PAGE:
Tourists and business travellers visiting Germany are often surprised when they reach to pay for their beer, metro tickets or even a large restaurant bill that their credit cards are not welcome.
Habits, however, are slowly changing in Europe's top economy, as younger consumers leapfrog from cash to convenient electronic forms of payment.
A deeply ingrained mistrust of credit has long kept cash king in Germany, where the average citizen carries 103 euros ($113) in their pocket.
"Cards have long been the most costly means of payment for merchants while cash transactions cost them almost nothing," Ulrich Binneboessel of the HDE retail sector federation told AFP, explaining the reluctance to accept credit cards.
More than half of the amount spent in Germany on private purchases, 53 percent, is paid in cash, according to a study by the Bundesbank central bank -- one of the highest rates for an advanced economy.
In terms of the number of transactions, the figure hovers at 79 percent despite the fact that nearly all Germans have debit cards, which are much more widely accepted by vendors.
A third of those polled said they only paid in cash, far more than in other Western countries, with the rate particularly high among pensioners.
One among them, who asked to be identified only as Reinhard, always carries money and knows exactly how much he has on him at any point in time.
"In a shop, I think it's a waste of time to pay any other way but with cash," he said.
Reinhard, who lives in the western state of Hesse, said he is afraid he will be charged too much and discover it only when he receives the bill in the mail, and is wary of hackers and identity thieves who prey on cardholders.
- Historical trauma -
Security and privacy are high priorities among Germans, who tend to be more conservative consumers with a strong aversion to debt. The vestigial trauma from 1920s-era hyperinflation which helped usher in the Nazi era still colours the national thinking.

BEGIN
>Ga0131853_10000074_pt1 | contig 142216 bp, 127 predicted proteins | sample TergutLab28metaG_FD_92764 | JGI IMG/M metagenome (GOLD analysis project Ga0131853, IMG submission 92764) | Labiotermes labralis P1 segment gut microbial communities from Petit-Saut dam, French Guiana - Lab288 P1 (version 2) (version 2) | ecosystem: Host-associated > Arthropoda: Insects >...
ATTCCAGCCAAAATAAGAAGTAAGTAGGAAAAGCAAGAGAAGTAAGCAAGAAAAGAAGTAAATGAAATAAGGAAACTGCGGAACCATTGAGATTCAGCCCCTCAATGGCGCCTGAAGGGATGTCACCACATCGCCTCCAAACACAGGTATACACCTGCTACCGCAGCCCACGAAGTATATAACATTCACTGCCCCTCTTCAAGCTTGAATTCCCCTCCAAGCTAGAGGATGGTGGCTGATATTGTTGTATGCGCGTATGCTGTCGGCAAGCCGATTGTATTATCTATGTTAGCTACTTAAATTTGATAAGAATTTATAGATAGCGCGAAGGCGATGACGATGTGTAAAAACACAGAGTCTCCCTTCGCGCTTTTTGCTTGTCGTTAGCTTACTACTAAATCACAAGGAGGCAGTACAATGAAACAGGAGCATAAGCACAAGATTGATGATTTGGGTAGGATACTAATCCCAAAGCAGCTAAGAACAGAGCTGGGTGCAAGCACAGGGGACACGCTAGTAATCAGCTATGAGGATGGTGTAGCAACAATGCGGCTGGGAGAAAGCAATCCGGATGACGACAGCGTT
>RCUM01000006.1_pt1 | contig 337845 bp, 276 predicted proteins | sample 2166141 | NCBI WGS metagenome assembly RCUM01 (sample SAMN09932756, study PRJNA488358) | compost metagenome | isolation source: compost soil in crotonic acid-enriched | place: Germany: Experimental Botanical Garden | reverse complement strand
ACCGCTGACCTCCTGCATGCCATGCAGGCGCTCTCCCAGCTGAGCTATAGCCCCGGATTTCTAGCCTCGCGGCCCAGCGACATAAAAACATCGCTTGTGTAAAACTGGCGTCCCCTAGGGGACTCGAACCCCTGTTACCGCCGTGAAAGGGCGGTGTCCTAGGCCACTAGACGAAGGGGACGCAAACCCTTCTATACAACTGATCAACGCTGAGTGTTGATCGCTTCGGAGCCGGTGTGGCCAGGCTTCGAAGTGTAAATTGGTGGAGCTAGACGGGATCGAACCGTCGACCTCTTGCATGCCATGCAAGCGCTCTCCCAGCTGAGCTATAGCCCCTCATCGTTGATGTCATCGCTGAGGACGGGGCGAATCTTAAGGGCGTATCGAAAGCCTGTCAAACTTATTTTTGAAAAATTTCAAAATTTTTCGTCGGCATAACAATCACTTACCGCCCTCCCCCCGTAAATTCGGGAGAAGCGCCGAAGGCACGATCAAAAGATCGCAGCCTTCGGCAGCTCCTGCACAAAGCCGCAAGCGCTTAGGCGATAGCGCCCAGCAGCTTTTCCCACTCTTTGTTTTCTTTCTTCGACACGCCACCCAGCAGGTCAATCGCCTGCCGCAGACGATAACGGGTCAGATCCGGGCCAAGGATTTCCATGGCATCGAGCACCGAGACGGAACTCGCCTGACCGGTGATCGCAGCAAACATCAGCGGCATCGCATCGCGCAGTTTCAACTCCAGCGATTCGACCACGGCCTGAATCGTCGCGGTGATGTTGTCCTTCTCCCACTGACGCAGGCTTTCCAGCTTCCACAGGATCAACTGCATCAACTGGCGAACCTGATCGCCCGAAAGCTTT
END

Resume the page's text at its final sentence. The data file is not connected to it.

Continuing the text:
"Consumers in Germany have little desire to experiment," said Carl-Ludwig Thiele, a Bundesbank board member.
But "changes in how people pay are coming, step-by-step".
In a revolutionary move by German standards, discount retailers Lidl and Aldi started accepting Visa and MasterCard this month, after electronics chains Media Markt and Saturn took the same decision in late May.
And from the autumn, Media Markt and Saturn customers will be able to check themselves out at the till by scanning their cards or mobile phones.
"It is no longer relevant to talk today of Germany as a country of cash payers. Perhaps the Germans just need a little longer than others to be convinced of the benefits of the new payment systems," said Horst Rueter of research institute EHI in the western city of Cologne.
Buyers who came of age in the Internet era are rapidly embracing a world without cash, with 20 percent of German 14 to 29 year olds already paying using their smartphones, according to a survey by the high-tech industry federation Bitkom.
"With the technical possibilities now available, coins and notes are an anachronism," Peter Bofinger, one of five Wise Men experts advising the German government on economic policy, told Der Spiegel news magazine.
Beyond the benefits to consumers, he said, less cash would improve efficiency and make it easier to combat money laundering and other financial crimes.
- Kind of freedom -
However, reassurance about the safety of payment methods and a ceiling on costs are crucial because "the willingness of consumers to pay for payment services is extremely low," said Thiele.
The European Union this month passed a regulation capping fees on payments made with debit and credit cards, which should also spur their use.
"The trend towards less cash will continue, although this will be a continuous and slow process," Rueter said.
Cash will only cover less than half the payments in the "medium term", the Bundesbank said.
For its defenders, cash offers a kind of freedom. Three in four Germans said they would object to merchants refusing cash in the future, according to a survey by polling group YouGov.
"Each country has its own way of paying," Rueter said, based on "a mixture of cultural specificity, specific needs and common sense" which can evolve with time.
Germany, for example, stopped using cheques about 15 years ago, calling them obsolete.